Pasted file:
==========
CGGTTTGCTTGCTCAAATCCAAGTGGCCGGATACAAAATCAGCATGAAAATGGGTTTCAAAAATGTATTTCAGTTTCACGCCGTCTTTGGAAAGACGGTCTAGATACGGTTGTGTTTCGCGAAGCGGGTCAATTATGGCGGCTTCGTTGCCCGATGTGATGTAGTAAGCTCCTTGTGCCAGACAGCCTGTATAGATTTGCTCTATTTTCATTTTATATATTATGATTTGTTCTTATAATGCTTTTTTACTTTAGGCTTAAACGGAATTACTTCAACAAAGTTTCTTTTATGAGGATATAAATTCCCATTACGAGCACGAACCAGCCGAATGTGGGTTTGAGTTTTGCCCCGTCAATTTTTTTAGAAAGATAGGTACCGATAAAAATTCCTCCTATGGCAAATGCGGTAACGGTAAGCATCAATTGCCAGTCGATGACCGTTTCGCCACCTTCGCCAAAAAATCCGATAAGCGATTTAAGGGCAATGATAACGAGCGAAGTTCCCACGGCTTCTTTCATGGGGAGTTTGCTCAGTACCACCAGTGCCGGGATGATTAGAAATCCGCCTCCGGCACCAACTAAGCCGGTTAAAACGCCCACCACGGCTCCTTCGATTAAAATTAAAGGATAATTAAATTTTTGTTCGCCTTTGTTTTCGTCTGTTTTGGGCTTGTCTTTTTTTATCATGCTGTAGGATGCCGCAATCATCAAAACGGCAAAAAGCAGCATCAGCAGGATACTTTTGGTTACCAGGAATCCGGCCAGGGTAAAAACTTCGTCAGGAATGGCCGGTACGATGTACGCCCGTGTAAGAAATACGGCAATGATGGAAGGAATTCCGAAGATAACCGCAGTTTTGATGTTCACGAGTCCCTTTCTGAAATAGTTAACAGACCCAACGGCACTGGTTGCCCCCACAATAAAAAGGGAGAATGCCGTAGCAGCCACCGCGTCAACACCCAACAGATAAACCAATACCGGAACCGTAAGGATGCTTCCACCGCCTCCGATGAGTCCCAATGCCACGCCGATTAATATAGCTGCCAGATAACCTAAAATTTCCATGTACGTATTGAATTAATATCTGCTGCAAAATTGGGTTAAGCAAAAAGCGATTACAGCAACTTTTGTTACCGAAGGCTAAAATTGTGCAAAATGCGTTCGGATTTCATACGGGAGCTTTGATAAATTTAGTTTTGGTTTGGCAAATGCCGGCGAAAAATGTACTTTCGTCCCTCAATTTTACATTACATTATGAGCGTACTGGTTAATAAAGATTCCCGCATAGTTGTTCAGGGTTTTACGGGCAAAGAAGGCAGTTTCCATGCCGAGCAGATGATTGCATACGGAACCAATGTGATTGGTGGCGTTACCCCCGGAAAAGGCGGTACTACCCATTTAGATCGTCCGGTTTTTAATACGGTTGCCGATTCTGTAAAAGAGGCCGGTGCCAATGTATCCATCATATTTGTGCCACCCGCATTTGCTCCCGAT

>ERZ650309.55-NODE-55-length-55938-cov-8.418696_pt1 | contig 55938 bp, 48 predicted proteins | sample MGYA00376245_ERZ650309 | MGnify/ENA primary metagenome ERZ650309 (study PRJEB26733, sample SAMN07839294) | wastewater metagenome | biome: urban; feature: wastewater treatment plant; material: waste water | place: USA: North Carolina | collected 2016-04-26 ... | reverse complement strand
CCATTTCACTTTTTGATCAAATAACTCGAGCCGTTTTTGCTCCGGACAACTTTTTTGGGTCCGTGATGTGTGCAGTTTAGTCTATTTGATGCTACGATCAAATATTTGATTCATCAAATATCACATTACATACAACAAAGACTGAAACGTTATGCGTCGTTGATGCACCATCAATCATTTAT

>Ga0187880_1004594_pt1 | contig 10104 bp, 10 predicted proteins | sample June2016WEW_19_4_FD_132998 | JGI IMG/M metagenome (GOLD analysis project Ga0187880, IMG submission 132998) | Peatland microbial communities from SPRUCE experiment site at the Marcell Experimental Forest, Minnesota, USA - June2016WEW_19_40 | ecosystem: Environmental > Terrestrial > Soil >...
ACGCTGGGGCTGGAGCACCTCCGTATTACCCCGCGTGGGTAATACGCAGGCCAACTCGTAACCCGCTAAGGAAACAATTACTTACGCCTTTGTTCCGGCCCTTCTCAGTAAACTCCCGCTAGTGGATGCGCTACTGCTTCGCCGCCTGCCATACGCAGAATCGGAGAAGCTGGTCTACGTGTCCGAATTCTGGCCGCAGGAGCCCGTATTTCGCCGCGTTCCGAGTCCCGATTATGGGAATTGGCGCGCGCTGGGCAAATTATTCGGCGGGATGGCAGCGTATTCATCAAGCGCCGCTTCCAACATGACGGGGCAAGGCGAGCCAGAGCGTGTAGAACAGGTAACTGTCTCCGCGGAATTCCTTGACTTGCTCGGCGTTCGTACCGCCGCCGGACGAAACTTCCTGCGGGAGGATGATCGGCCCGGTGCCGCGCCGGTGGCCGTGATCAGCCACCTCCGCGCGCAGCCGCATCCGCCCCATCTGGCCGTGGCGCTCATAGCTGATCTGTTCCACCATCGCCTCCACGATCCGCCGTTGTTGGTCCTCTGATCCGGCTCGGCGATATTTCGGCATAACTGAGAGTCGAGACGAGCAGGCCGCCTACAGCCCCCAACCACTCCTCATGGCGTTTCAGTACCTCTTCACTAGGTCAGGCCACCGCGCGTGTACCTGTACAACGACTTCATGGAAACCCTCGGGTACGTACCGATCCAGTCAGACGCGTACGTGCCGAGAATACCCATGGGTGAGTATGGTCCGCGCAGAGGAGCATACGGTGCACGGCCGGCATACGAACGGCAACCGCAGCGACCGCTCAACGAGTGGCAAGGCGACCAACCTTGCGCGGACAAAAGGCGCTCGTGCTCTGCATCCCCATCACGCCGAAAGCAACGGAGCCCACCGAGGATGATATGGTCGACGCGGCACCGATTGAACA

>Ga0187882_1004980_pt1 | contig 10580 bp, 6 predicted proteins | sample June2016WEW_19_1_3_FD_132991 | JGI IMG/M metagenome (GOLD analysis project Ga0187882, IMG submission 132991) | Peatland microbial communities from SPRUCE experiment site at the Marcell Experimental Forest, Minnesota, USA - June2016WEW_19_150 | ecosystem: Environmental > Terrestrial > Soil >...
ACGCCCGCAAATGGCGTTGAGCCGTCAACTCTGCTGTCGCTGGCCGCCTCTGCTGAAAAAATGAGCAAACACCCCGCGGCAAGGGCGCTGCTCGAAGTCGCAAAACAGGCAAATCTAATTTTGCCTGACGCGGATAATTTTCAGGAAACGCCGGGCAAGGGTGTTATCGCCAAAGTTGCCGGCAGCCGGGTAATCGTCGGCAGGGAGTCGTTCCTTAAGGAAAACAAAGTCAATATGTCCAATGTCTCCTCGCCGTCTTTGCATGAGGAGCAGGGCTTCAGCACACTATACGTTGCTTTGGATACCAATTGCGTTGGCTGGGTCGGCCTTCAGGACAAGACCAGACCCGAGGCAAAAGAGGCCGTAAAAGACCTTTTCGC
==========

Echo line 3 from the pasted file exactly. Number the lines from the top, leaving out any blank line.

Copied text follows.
CCATTTCACTTTTTGATCAAATAACTCGAGCCGTTTTTGCTCCGGACAACTTTTTTGGGTCCGTGATGTGTGCAGTTTAGTCTATTTGATGCTACGATCAAATATTTGATTCATCAAATATCACATTACATACAACAAAGACTGAAACGTTATGCGTCGTTGATGCACCATCAATCATTTAT